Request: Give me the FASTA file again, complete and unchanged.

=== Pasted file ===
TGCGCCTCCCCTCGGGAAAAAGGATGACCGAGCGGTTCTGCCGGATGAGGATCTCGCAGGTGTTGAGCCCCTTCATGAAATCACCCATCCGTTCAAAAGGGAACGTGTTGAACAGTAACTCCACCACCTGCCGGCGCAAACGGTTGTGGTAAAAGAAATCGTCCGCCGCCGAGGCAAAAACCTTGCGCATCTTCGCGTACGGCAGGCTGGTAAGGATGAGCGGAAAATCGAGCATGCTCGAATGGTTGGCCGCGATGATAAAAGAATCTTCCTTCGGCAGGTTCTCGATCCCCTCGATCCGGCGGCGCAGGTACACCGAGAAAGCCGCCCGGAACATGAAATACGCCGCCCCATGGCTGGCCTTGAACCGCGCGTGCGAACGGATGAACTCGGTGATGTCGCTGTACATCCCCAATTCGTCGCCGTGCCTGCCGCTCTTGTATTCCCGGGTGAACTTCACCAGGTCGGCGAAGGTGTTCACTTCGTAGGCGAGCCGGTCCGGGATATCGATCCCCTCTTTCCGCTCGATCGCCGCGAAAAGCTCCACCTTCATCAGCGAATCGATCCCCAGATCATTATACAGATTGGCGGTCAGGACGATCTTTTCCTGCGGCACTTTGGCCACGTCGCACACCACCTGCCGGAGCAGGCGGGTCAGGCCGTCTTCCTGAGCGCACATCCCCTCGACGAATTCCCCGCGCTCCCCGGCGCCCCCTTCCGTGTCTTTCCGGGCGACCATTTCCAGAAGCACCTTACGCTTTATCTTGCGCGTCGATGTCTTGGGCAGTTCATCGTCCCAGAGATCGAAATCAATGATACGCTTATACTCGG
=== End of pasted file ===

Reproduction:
TGCGCCTCCCCTCGGGAAAAAGGATGACCGAGCGGTTCTGCCGGATGAGGATCTCGCAGGTGTTGAGCCCCTTCATGAAATCACCCATCCGTTCAAAAGGGAACGTGTTGAACAGTAACTCCACCACCTGCCGGCGCAAACGGTTGTGGTAAAAGAAATCGTCCGCCGCCGAGGCAAAAACCTTGCGCATCTTCGCGTACGGCAGGCTGGTAAGGATGAGCGGAAAATCGAGCATGCTCGAATGGTTGGCCGCGATGATAAAAGAATCTTCCTTCGGCAGGTTCTCGATCCCCTCGATCCGGCGGCGCAGGTACACCGAGAAAGCCGCCCGGAACATGAAATACGCCGCCCCATGGCTGGCCTTGAACCGCGCGTGCGAACGGATGAACTCGGTGATGTCGCTGTACATCCCCAATTCGTCGCCGTGCCTGCCGCTCTTGTATTCCCGGGTGAACTTCACCAGGTCGGCGAAGGTGTTCACTTCGTAGGCGAGCCGGTCCGGGATATCGATCCCCTCTTTCCGCTCGATCGCCGCGAAAAGCTCCACCTTCATCAGCGAATCGATCCCCAGATCATTATACAGATTGGCGGTCAGGACGATCTTTTCCTGCGGCACTTTGGCCACGTCGCACACCACCTGCCGGAGCAGGCGGGTCAGGCCGTCTTCCTGAGCGCACATCCCCTCGACGAATTCCCCGCGCTCCCCGGCGCCCCCTTCCGTGTCTTTCCGGGCGACCATTTCCAGAAGCACCTTACGCTTTATCTTGCGCGTCGATGTCTTGGGCAGTTCATCGTCCCAGAGATCGAAATCAATGATACGCTTATACTCGG